Between 2000 and 2019, the number of renters who are cost burdened rose nationally from 39 percent to 49 percent. It’s worse yet for families of color. Just prior to the outbreak of COVID, more than half of Black and Hispanic renter households were cost burdened. Since, those numbers have climbed and the disparities have widened. 

‘Devastating’

Tourism is a primary driver of Western North Carolina’s economy. It’s an industry with a substantial percentage of low-wage, uninsured workers, and one that’s been particularly hard hit by the pandemic. 

Bartholomew said that the average rent in Buncombe County, of which Asheville is the seat, has risen 12 percent since 2019. Rents have climbed in the surrounding counties as well. 

With relatively low wages and rising rental and ownership prices, “What you have is no place for people who work in Western North Carolina to live,” he said. 

Likewise in Chattanooga. The Chattanooga Times Free Press reported in May 2021 that while rent for a two-bedroom apartment in the city is about 20 percent lower than the national average of $1,487, rents there are among the fastest rising in the country, accelerating in the previous year at more than six times the increase in average income.

“We’ve got a situation where the average working adult can’t afford the average apartment,” said Ben Danford, a lawyer with Legal Aid of East Tennessee in Chattanooga, “and it’s just untenable.” 

“The tenants that we represent were overwhelmingly cost burdened before the pandemic,” Emily O’Donnell, a longtime housing advocate and now Chattanooga’s city attorney, said. The pandemic “has just cracked open the issue that we knew existed, which is that poor people are always one illness away from total destruction.” 

Throughout the pandemic, Danford and O’Donnell have been representing renters through the Eviction Prevention Initiative, funded by the Community Foundation of Greater Chattanooga.

“It looks like it’s an issue caused by the pandemic,” O’Donnell said, “and it’s not. It’s an issue that was exposed by the pandemic.”

“Most of our clients have children in the home, and they’ve already been choosing between food and rent. They’ve been making hard decisions for a long time. And then the tipping point, I think, for many of them was either a short-term loss of work or a loss of childcare.”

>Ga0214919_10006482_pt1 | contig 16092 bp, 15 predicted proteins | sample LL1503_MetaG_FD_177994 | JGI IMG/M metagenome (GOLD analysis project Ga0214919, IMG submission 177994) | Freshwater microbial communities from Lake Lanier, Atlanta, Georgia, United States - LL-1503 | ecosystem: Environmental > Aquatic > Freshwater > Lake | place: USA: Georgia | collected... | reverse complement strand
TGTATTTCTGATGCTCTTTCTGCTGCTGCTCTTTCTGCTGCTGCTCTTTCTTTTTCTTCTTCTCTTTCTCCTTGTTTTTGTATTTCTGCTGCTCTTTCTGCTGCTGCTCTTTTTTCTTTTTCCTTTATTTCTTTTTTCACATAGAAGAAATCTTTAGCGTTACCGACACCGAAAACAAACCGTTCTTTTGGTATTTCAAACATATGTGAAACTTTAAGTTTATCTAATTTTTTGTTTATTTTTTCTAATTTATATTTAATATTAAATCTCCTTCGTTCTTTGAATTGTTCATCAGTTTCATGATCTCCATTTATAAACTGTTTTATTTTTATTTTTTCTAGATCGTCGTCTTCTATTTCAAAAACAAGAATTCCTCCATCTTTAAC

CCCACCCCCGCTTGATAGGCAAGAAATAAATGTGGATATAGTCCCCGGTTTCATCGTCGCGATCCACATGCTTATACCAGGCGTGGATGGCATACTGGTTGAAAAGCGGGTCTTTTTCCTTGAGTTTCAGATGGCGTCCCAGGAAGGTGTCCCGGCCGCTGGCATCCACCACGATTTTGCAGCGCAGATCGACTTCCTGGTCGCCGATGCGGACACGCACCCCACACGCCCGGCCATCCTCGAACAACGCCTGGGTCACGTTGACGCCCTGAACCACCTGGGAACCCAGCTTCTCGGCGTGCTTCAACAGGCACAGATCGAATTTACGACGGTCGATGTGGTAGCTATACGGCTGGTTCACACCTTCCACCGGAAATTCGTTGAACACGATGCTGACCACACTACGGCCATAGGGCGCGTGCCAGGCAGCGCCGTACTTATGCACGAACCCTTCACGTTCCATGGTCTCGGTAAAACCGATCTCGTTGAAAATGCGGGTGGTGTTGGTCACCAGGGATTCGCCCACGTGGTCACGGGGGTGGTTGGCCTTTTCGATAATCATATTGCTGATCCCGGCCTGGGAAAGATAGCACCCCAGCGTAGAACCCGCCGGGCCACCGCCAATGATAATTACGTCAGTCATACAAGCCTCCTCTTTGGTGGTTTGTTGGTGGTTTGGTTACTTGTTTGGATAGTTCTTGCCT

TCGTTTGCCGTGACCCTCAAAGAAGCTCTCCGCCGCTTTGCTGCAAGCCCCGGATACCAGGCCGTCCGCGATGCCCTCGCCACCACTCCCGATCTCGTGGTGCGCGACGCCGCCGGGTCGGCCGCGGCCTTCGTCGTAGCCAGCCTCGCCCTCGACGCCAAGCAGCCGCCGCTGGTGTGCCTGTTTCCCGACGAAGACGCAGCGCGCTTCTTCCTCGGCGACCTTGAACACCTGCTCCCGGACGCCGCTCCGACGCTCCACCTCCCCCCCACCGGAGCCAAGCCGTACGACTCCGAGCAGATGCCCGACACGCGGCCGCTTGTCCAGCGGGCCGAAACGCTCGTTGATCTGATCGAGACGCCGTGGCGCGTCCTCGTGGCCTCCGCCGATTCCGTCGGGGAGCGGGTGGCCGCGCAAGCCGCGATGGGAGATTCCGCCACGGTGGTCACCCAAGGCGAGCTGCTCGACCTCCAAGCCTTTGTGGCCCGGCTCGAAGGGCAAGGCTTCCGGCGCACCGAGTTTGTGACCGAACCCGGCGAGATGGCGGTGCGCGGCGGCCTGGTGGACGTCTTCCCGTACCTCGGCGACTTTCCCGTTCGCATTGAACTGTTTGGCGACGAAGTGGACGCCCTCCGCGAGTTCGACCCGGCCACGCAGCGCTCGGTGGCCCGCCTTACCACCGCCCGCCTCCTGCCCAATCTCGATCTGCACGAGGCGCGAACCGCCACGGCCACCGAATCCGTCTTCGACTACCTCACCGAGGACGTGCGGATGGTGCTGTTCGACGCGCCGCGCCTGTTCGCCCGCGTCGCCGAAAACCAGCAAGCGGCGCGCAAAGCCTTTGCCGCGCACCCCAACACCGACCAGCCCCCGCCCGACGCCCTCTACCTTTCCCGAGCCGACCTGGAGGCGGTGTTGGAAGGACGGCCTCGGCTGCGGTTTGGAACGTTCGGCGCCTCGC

If evicted from your home, the long-term consequences, O’Donnell said, can be devastating.

“It’s expensive; it’s stressful. You have to pay application fees to get a new place. You have to register your kids for a new school,” she said. “If you get physically evicted, your stuff gets stolen or damaged or rained on.”

“I’ve said often that eviction isn’t caused by poverty; it’s the cause of poverty,” O’Donnell said. 

There’s a ripple effect. Research by the Joint Center for Housing Studies at Harvard found that, compared with households with affordable housing, severely burdened households spend 37 percent less on food, 77 percent less on health care and 60 percent less on transportation.

‘Thank God for Their Home’

Candice Kraus did find help. Family Promise of Bristol offers support to those in the region who’ve lost their homes. Most of those caseworker Sam Ferguson assists are employed but not earning enough to pay their rent. 

He’s witnessed rental rates in his community rise steadily. Just since last May, “you could find a one-bedroom for $450 a month. Now that same one-bedroom apartment’s going for, like, $700.”

Kraus found a house managed by an agency that listened to what she’d experienced and compromised on the rent. Family Promise is providing financial assistance for a few months. Ferguson also connects his clients with other resources in the community.

Kraus has impressed him. “She’s overcome a lot,” he said. While her family was staying in a local motel, she got a job there on the housekeeping staff. She was diligent in her search for a home and, once securing it, in getting in the door.

“This house was not cleaned yet,” Kraus said. “The landlord was like, ‘Hey, I’m gonna come in and get it clean, and then you all will be moved in in a week.’ I was like, ‘No, no, no. I’ll clean this house tonight, and we’ll be moved in tomorrow.’”

“That’s how it went,” she said. “We moved in the next day.”